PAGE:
Gut Tissue with Functional Nervous System Created in Laboratory for First Time

Gut Tissue with Functional Nervous System Created in Laboratory for First Time

Scientists created human gut tissue containing a functional nervous system in the laboratory for the first time.

According to the authors of the study, “Engineered human pluripotent-stem-cell-derived intestinal tissues with a functional enteric nervous system,” which was published in the leading scientific journal Nature Medicine, this research could help treat people with conditions such as inflammatory bowel disease (IBD). However, they warned: “The complexity of the [gut] tissue will demand much more work before it reaches prime time in patients.”

The team of researchers, led by James Wells, PhD, of the Division of Developmental Biology at Cincinnati Children’s Hospital Medical Center in Ohio, used a tissue engineering approach with embryonic stem (ES) cells and another type of stem cells called induced pluripotent stem cells (IPS) derived from either skin or white blood cells, to generate the human gut tissue.

They then combined this basic gut tissue, called human intestinal organoids (HIOs), with nerve cells generated from IPS cells. When they implanted the nerve cell-containing HIOs into mice, the researchers saw they were able to generate waves of propagating contraction, just like in a normal gut tissue.

The researchers also found that the body of the animals supplied blood and immune cells to the transplanted tissue, suggesting the same could happen if the tissue was to be transplanted into humans.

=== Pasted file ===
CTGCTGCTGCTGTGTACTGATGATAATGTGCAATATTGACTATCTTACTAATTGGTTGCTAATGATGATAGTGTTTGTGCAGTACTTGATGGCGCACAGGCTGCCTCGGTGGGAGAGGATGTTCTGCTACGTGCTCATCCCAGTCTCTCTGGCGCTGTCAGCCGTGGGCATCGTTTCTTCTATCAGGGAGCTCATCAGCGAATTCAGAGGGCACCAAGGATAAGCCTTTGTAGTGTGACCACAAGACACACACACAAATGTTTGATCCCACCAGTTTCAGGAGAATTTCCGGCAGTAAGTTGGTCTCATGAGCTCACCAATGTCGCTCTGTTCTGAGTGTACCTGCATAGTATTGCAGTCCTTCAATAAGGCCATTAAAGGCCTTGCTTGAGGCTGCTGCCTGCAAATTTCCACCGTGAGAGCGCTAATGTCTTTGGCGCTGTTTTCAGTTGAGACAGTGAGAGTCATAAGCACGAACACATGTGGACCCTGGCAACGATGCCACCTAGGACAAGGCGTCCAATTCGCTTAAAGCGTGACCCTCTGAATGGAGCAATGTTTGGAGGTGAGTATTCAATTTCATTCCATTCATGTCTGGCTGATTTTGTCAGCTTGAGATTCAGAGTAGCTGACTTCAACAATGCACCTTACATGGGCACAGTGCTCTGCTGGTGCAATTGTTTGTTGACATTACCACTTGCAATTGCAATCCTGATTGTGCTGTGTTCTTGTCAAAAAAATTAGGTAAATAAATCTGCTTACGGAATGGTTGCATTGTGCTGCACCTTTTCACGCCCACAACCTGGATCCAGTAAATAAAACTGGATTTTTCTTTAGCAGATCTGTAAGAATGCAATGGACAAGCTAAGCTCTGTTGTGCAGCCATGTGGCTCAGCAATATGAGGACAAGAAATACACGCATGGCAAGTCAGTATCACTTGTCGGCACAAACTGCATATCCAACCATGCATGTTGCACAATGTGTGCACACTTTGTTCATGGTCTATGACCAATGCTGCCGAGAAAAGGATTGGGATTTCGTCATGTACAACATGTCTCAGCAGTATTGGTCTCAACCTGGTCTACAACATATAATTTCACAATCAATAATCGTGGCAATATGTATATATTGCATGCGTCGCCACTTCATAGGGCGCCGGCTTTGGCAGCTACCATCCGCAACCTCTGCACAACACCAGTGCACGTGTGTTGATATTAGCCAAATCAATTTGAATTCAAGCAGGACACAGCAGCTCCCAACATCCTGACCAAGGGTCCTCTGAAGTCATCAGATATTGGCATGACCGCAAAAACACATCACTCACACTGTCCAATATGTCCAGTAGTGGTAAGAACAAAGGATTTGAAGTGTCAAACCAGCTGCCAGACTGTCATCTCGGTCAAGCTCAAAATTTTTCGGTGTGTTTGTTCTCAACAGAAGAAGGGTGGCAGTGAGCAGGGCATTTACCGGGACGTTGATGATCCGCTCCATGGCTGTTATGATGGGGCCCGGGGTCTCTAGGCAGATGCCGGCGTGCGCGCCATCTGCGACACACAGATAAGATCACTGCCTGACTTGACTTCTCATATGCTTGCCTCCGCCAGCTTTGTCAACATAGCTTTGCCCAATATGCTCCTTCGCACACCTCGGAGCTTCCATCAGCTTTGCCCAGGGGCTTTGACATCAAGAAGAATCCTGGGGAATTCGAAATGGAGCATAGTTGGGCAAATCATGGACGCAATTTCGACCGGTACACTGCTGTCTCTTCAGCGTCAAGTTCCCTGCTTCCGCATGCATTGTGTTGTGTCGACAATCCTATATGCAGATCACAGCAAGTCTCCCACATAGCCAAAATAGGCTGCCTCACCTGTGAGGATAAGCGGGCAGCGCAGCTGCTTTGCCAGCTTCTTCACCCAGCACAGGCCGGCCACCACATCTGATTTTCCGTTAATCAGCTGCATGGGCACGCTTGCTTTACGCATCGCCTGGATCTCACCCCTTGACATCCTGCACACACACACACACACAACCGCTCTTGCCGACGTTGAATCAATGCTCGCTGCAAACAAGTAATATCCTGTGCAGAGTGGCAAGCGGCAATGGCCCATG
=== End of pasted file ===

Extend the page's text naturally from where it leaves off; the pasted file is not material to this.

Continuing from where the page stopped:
“I feel this is one of the most complex tissues to have been engineered,” Wells said in a in an article that was published in the New Scientist. “It has the inner lining that does all the absorption of nutrients and secretion of digestive juices, fully functional muscles that propel the food through the gut, and nerves that control the pulsed muscle movement.”

Dr. Harald Ott, MD, a thoracic surgeon at Massachusetts General Hospital and an assistant professor of surgery at Harvard Medical School, was not involved in the study but offered this comment: “I’m convinced this is just the beginning, as we move from controlling the fate of single cells to forming functional structures.”

According to Crohn’s and Colitis Foundation of America (CCFA), IBD affects about 1.6 million people in the U.S. Although the condition can be treated, no cure is available yet.

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